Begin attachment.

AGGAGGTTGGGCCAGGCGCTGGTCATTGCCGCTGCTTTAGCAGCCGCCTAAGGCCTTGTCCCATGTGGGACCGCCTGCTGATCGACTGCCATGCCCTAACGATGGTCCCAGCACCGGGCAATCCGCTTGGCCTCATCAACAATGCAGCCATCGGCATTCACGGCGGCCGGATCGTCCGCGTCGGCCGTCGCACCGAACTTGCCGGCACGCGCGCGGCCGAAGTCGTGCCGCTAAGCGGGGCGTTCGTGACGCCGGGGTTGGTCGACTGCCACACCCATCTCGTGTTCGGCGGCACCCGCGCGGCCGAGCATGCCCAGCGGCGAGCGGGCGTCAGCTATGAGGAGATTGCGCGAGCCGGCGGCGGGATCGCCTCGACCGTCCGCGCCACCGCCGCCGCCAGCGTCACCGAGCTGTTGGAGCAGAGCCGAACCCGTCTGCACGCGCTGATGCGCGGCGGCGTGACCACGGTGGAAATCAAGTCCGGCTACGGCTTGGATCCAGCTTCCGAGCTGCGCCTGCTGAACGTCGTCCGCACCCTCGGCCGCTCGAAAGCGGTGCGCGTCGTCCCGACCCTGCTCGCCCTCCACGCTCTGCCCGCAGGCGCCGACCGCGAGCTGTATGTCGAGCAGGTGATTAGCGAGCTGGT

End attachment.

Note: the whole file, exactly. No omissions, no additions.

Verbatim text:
AGGAGGTTGGGCCAGGCGCTGGTCATTGCCGCTGCTTTAGCAGCCGCCTAAGGCCTTGTCCCATGTGGGACCGCCTGCTGATCGACTGCCATGCCCTAACGATGGTCCCAGCACCGGGCAATCCGCTTGGCCTCATCAACAATGCAGCCATCGGCATTCACGGCGGCCGGATCGTCCGCGTCGGCCGTCGCACCGAACTTGCCGGCACGCGCGCGGCCGAAGTCGTGCCGCTAAGCGGGGCGTTCGTGACGCCGGGGTTGGTCGACTGCCACACCCATCTCGTGTTCGGCGGCACCCGCGCGGCCGAGCATGCCCAGCGGCGAGCGGGCGTCAGCTATGAGGAGATTGCGCGAGCCGGCGGCGGGATCGCCTCGACCGTCCGCGCCACCGCCGCCGCCAGCGTCACCGAGCTGTTGGAGCAGAGCCGAACCCGTCTGCACGCGCTGATGCGCGGCGGCGTGACCACGGTGGAAATCAAGTCCGGCTACGGCTTGGATCCAGCTTCCGAGCTGCGCCTGCTGAACGTCGTCCGCACCCTCGGCCGCTCGAAAGCGGTGCGCGTCGTCCCGACCCTGCTCGCCCTCCACGCTCTGCCCGCAGGCGCCGACCGCGAGCTGTATGTCGAGCAGGTGATTAGCGAGCTGGT